Indian Kansas

Valentine Worley Van Huss, the grandfather of my father-in-law, Robert (Bob) Van Huss came to Kansas with his three sons in the early 1870's. Father and three sons left eastern Tennessee after the Civil War for the 160 acres of land promised them by the Homestead Act. They settled in Butler County, near Beaumont, on lands that formerly belonged to the Osage Indians.

Before 1854, the territories of Kansas, Nebraska, and Oklahoma, were home to several Indian tribes including the Kansa, for whom the state is named, as well as the Kiowa, Osage, Otoe/Missouri, Arapaho, Cheyenne, Pawnee, and Comanche. The Wichita tribe, for whom the city of Wichita is named, made their home along the Arkansas River and in Oklahoma.

1836 map of Indian reserves, image from Wikipedia

Kansas Indian Tribes

Many of these Plains Indians were nomadic, their survival depending on the buffalo. The buffalo originally numbered in the tens of millions. In the area near present day Wichita and north, Osage Indian warriors hunted twice a year, coming from their homes in Arkansas and Oklahoma. A History of the Osage People, by Louis F. Burns.


Before horses and rifles were available, hunting was by ruse. Indian hunters would surround the bison, and then herd them off cliffs or into cul-de-sacs. Hunters using the Piskin method would build a corral from timber and herd the buffalo into it. The corral was large enough to hold a 100 buffalo. A pit was dug two feet in depth and spikes were fashioned at chest height to keep the buffalo from stampeding out of the corral. In order to guide the buffalo into the corral, the Indians would construct a v-shaped funnel about a mile long, made of fallen trees and rocks. Sometimes a hunter would cover himself with a buffalo skin and imitate the call of the animals to lure the buffalo. Visions of the Buffalo, by Linda Little Wolf, Kimberly Graham.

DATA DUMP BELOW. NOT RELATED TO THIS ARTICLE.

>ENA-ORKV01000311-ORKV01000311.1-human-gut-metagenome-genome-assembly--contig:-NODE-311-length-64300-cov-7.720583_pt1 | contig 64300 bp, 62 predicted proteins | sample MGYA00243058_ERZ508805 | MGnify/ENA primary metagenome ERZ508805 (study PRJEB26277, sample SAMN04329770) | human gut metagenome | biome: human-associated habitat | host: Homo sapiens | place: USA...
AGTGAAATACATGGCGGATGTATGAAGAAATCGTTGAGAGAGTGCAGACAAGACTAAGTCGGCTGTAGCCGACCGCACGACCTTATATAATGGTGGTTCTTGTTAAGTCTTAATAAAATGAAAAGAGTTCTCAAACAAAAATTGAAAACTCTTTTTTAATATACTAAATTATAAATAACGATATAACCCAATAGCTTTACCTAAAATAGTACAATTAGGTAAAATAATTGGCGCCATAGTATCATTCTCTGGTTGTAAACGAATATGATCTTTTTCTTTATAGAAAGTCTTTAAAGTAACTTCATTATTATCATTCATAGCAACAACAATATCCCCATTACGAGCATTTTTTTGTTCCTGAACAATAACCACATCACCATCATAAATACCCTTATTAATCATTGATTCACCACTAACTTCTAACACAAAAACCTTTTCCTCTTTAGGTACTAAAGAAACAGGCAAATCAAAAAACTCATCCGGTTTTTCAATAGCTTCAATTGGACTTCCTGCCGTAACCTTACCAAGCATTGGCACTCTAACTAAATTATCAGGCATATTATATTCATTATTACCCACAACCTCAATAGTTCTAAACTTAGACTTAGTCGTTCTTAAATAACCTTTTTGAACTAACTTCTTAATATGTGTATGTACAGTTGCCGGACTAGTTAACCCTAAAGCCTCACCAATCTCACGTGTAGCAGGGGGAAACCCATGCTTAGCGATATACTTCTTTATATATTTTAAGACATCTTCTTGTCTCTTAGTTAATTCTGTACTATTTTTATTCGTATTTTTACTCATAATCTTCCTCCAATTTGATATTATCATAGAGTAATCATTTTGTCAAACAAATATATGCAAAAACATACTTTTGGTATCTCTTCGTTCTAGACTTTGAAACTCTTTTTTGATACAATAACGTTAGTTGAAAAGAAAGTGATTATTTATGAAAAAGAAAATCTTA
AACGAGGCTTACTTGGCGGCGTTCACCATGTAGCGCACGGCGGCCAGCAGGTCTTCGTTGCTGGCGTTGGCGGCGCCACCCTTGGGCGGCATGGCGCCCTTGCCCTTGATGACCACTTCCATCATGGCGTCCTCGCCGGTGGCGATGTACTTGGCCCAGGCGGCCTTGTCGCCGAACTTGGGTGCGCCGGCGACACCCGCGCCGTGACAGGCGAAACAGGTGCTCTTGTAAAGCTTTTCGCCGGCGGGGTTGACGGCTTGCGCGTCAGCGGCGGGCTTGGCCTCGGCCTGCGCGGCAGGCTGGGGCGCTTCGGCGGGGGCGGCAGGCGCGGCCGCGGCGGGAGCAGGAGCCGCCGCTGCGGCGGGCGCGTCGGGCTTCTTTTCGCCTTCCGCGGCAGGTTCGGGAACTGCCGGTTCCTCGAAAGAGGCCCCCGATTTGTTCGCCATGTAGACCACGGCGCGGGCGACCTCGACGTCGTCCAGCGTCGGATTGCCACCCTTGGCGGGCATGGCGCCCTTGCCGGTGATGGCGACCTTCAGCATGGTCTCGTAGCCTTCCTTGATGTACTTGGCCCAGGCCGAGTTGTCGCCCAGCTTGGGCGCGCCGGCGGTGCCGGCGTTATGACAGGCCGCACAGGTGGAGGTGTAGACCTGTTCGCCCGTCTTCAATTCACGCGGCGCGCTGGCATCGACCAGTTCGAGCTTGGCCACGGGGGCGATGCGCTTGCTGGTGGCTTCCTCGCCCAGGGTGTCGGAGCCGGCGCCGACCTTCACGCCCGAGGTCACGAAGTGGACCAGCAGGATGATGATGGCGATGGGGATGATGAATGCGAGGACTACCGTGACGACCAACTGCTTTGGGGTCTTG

Indian Removal

The United State relocated many Indian tribes to Kansas territory or established reserves for their removal. These include the Shawnee and Delaware in northeastern Kansas and the Osage and Seneca tribes in the southern and eastern portion of the state. Other tribes.

"A map of Eastern Kansas by E.B. Whitman and A.D. Searl, General Land Agents, Lawrence, Kansas. The map illustrates a portion of Eastern Kansas which depicts trading posts, post offices, missions, government forts, Indian villages, roads, trails and Indian boundaries. The Indian boundaries that are featured included: the Kickappo, Pottawatomie, Kansa, Sax and Fox, Shawnee, Miami, Ottawa, Chippewa, Peoria, Kaskaskia, Iowa, Delaware, Wyandotte, Piankashaw, and the Wea. ... The land discussed above was originally given to Native Americans following the passage of the Indian Removal Act in 1830."
From Kansas Historical Society.

This article is too brief to go into a complete history of the Indian tribes. For more, read Francis Parkman, Oregon Trail and James R. Mead, Hunting and Fishing on the Great Plains.

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